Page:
"CBK could be partisan, yet in most instances, was the first to reach across the aisle to solve issues. She would support the cause if it was good for Pennsylvania," Senator John Rafferty (R-Montgomery County) told me late last week. "CBK was a special blend of a person. She valued government service, felt it a noble calling; yet, could be tough as anyone in the political arena for her beliefs and her party. Education was her passion—she encouraged kids to stay in school, strive to do their best and to continue pursuing education," said Rafferty.
Catherine Baker Knoll’s abilities to build a sustained, grassroots electoral coalition will make a fine research paper for any political scientist. Knoll’s blue collar, socially conservative coalition helped her win that crowded nine-way primary in 2002 despite losing her home county of Allegheny and the populous, Democrat-heavy Philadelphia County. The coalition held just as it had through numerous statewide races in the past. Knoll carried just about every county in between the cities, demonstrating that non-urban voters in Pennsylvania’s infamous conservative-friendly "T" would vote loyally for a Democrat if given a reason to do so.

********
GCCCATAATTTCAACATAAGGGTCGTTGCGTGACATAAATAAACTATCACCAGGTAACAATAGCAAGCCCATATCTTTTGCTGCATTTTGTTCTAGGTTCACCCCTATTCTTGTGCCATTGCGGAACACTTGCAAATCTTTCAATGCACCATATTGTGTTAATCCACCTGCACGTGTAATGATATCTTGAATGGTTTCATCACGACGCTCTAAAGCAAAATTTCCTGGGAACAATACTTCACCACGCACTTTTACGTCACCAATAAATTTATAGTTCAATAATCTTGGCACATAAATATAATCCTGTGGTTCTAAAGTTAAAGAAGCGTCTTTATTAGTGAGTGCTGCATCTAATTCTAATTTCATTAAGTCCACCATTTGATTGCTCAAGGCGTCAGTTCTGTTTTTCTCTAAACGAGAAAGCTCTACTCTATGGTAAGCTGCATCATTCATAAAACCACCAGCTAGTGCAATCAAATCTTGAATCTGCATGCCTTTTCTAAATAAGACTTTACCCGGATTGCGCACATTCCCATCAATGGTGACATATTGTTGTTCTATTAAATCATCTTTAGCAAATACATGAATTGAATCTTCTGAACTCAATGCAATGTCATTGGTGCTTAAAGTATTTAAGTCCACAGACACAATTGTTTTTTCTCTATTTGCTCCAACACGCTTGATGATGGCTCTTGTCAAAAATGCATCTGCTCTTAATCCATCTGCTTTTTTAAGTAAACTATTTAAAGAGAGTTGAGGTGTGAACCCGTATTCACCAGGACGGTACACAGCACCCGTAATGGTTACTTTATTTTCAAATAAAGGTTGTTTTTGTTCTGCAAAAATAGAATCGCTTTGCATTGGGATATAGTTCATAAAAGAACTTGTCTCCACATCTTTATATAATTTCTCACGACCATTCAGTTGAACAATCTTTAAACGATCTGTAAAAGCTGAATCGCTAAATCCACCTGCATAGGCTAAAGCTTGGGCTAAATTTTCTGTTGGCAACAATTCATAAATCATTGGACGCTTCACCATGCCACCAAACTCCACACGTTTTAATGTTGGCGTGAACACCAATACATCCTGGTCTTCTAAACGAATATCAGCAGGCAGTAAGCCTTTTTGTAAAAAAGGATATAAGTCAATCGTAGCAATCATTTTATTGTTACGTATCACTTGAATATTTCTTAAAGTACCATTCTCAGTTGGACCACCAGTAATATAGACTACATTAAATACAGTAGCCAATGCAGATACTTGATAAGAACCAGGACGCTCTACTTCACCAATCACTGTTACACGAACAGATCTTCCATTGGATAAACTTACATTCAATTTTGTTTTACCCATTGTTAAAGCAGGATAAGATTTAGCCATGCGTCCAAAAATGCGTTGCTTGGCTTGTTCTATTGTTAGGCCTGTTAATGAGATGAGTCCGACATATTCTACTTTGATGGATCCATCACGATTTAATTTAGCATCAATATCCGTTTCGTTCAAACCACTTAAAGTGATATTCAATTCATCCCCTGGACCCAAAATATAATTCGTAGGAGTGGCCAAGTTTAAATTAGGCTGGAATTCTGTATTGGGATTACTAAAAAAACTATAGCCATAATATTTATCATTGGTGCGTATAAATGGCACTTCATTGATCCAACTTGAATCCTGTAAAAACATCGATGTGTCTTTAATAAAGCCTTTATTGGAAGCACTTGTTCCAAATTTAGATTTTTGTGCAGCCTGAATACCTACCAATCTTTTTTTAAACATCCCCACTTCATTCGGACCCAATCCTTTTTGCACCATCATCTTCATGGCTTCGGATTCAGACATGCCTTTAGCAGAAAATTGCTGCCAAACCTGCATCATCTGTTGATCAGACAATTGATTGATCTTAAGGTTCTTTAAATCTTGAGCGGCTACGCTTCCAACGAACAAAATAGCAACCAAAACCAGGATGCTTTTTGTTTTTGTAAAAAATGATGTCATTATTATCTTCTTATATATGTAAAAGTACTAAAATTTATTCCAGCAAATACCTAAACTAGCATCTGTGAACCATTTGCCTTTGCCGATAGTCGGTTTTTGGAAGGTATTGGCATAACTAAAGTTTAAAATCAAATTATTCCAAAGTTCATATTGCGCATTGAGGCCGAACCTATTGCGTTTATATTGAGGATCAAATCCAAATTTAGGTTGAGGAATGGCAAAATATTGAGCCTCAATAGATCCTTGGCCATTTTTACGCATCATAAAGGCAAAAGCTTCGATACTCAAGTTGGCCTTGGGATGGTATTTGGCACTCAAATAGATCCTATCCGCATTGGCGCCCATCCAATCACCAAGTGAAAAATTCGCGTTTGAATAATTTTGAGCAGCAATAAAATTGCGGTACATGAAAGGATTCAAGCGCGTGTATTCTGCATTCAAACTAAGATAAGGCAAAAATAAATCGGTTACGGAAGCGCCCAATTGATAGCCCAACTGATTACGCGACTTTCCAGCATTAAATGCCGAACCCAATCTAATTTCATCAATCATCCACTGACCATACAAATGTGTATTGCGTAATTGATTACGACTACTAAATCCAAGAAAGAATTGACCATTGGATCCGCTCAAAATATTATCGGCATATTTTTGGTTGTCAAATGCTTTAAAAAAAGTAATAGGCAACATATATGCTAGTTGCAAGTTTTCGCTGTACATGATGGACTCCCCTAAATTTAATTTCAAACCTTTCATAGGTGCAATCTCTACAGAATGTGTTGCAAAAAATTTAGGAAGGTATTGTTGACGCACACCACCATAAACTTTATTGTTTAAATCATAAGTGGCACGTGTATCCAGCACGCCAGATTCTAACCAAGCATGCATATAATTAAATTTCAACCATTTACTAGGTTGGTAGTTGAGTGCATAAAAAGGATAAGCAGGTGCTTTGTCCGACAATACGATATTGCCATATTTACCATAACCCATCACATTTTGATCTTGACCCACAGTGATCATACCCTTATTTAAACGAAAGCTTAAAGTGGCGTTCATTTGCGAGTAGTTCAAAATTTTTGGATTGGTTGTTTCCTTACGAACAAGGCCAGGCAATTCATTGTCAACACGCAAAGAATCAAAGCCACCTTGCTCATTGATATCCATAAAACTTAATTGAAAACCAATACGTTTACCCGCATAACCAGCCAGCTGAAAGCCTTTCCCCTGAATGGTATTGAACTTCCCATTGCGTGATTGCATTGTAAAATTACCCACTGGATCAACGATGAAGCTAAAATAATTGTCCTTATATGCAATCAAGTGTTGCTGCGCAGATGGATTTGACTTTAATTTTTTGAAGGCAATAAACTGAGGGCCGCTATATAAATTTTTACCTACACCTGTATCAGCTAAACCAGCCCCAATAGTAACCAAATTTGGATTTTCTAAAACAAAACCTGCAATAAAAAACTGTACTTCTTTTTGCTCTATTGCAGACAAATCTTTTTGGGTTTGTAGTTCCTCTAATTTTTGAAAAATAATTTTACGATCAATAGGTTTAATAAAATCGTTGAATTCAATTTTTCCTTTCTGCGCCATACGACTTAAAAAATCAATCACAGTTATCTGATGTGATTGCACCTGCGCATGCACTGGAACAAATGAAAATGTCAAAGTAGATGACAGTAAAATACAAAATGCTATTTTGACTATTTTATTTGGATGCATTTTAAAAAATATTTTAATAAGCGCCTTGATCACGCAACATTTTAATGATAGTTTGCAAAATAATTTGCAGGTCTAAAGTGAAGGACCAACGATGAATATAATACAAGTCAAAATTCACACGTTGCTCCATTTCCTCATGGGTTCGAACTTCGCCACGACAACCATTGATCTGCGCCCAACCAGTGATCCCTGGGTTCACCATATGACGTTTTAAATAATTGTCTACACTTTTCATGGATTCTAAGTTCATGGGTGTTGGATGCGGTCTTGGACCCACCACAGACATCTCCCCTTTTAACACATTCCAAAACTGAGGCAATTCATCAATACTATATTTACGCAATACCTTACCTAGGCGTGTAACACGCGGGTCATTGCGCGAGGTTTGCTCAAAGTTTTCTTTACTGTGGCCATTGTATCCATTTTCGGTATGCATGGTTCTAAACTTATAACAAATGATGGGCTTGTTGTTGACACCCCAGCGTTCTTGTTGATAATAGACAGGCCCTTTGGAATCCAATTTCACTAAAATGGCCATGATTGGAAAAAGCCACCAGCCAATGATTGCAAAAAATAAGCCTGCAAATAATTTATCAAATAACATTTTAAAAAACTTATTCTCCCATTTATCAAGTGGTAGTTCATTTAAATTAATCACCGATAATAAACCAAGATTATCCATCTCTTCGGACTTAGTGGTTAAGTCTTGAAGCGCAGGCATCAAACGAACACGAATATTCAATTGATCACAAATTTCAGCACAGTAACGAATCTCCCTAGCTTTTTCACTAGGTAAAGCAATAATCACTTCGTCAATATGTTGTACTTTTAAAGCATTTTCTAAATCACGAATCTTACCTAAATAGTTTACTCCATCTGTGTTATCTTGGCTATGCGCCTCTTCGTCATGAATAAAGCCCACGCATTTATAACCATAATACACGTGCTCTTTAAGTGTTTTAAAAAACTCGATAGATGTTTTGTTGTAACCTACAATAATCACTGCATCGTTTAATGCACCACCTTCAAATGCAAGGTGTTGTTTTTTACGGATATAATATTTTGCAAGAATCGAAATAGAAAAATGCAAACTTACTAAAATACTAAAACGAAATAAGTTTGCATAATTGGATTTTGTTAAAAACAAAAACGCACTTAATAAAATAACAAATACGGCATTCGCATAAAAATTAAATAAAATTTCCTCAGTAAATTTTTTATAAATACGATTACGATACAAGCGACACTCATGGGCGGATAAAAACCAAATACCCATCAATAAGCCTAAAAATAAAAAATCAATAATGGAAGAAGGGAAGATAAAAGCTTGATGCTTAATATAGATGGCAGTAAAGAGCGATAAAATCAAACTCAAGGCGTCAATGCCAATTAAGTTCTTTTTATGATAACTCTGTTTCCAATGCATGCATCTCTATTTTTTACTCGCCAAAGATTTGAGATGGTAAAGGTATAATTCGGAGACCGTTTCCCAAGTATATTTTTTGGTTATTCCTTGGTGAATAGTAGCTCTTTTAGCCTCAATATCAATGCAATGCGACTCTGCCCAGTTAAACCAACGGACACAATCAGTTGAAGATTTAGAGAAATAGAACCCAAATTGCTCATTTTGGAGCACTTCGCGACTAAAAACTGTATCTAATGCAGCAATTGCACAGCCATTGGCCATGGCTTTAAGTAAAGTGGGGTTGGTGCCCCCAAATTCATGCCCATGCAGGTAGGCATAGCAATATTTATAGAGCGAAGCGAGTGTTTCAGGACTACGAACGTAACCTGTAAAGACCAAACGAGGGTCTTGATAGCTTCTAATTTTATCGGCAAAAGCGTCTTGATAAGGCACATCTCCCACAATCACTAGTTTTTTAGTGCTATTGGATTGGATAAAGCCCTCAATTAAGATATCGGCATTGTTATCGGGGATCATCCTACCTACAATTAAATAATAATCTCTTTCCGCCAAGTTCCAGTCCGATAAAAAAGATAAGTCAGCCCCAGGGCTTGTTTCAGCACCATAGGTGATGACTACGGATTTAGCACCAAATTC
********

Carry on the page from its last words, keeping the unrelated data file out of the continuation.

"The thing that always impressed me about Catherine Baker Knoll was her ability to remember most everyone she met and how she always made everyone feel special that was around her," says Westmoreland County Commissioner Tom Ceraso. "I think that is why she was so successful at what she did. Even as Lt. Governor she was very approachable and really enjoyed politics at the grass roots level," he said.
Greenville Mayor Dick Miller agrees that Knoll had a special touch that helped her become the third highest vote-getter in state history behind only Lyndon Johnson and John Heinz. "I was not as close to Lt. Gov. Knoll as I have been to other state Democrats, but I certainly admired her vote-getting ability. I was impressed at the homage she commanded from other women, regardless of their age or background," says Miller, former Chairman of the Mercer County Democratic Committee.